Last week Base 8. This week FRACTIONS!
In discussing "writing" by typing on computers, I would like to bring up the problem of typing fractions
on a keyboard. At the end of Tom Lehrer's song "New
Math", he promised that after talking about subtraction in Base 8, "Next week FRACTIONS", but he never
Most style manuals would have a typist spell the fraction "One and a half" as 1 1/2 (One Space One Slash Two).
I'm a ham radio operator. Ham radio is a a hobby that grew out of telegraphy over radio, and the Morse Code
characters themselves are based on dots, dashes, and the spaces between these two types of "audio
components" that make up each character. The
ITU (International Telecommunications Union)
on the transmission of telegrams (still in effect today) state that fractions shall be transmitted with the
"dash" character between the whole number and the numerator, with the numerator and denominator separated
by a "slant bar" character, usually just called "slash". Our "One and a half would be typed as "One
Dash One Slash Two" (1-1/2). By using the dash character instead of a space character, there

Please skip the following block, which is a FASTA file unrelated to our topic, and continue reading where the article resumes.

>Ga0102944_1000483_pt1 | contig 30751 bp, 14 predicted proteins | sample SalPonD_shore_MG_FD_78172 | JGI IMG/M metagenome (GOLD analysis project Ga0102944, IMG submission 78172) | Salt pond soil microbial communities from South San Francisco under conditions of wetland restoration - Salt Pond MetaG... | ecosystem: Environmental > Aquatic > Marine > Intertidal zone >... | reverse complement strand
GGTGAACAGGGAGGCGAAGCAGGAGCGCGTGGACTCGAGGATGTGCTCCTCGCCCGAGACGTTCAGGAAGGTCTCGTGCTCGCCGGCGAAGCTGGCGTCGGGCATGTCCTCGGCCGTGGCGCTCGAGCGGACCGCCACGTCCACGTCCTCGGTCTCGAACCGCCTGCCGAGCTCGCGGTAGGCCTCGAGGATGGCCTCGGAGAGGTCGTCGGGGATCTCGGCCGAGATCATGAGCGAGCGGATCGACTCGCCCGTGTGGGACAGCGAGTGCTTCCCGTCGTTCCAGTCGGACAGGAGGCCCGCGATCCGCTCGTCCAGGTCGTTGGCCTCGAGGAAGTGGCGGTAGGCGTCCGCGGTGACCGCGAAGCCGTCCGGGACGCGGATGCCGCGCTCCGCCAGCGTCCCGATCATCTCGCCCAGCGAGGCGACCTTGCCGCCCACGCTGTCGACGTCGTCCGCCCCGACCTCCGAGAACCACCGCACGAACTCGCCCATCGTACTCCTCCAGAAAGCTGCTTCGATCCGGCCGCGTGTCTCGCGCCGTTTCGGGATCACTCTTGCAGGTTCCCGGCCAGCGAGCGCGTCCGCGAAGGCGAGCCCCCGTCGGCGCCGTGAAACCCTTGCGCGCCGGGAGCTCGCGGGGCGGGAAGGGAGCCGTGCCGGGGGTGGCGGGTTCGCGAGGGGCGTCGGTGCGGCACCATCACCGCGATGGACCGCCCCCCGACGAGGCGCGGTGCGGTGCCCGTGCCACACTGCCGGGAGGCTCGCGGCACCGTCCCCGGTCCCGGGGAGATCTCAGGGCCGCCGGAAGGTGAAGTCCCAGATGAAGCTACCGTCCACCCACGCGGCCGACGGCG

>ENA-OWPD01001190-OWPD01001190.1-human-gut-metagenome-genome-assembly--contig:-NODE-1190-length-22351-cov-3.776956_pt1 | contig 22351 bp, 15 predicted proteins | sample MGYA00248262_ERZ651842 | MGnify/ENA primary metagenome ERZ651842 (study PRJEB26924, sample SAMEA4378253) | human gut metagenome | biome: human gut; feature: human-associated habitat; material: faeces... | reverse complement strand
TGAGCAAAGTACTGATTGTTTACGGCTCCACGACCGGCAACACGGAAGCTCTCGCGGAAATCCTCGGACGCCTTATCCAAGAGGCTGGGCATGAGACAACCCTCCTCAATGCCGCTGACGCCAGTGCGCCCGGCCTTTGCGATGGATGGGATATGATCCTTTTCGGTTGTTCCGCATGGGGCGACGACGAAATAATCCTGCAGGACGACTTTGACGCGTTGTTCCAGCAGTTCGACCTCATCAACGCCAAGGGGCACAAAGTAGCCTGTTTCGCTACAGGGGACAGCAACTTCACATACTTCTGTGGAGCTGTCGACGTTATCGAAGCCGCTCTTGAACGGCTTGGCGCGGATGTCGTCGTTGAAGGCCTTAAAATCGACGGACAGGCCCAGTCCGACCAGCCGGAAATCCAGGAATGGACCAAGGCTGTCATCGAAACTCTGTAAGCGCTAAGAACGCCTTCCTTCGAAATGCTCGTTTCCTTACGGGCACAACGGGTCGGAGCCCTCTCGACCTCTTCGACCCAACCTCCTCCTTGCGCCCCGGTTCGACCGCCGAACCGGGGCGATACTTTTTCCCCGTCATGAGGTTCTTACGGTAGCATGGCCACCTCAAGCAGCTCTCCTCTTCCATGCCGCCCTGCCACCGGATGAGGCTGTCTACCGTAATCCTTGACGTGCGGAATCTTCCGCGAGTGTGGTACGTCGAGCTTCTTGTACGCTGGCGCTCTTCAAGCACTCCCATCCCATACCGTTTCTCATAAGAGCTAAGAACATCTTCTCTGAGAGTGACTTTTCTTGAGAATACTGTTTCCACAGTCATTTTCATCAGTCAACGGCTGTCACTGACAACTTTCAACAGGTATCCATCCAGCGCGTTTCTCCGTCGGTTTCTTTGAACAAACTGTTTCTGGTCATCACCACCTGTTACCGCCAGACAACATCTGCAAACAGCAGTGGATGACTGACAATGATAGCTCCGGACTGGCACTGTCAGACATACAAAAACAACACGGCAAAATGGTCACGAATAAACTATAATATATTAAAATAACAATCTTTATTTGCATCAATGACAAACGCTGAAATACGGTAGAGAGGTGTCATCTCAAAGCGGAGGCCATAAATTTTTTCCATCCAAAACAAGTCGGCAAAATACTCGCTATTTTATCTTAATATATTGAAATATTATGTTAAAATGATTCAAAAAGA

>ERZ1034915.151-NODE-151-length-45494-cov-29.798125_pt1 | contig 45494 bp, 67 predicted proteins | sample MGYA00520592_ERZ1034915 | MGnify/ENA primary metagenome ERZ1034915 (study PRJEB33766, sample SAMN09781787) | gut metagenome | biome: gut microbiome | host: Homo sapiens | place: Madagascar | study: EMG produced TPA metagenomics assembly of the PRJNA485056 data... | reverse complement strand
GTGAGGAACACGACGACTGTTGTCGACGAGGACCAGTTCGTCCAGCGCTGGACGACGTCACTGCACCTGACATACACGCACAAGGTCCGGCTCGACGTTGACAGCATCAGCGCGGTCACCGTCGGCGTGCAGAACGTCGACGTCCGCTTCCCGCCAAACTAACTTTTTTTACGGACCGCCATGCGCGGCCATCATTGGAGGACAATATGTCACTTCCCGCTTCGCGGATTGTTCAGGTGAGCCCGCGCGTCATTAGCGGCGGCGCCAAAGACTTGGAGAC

is no confusion when transmitting or receiving fractions using the Morse Code, and later using the
Baudot code via Telex. Today we use use Unicode characters, a descendant of ASCII (the American Standard
Code for Information Interchange)
As an aside, "Back-slash" is ONLY used in describing Microsoft file names on a Windows based computer,
while "Forward Slash" is redundent, since only the word "slash" is necessary for expressing Web Addresses
and file name locations on the Internet.
I consider e-mails to be the direct linear descendant of Telegrams, and so I proudly use the Telegraph
required format for typing fractions in my e-mails and other typed correspondence. Then again, I admit
that I consider myself a Licensed Geek, since I hold Ham Radio License N4SCY.
The Telegraph Regulations on Signatures in Telegrams state that a Signature shall be intented 5 or more
spaces, so I use that rule in my e-mails as well.
Typing fractions in e-mails and text files
Ozzie Osband, Licensed Geek (ham radio license N4SCY)
Ozzie, Licensed Geek (ham radio license N4SCY)
1 1/2 1-1/2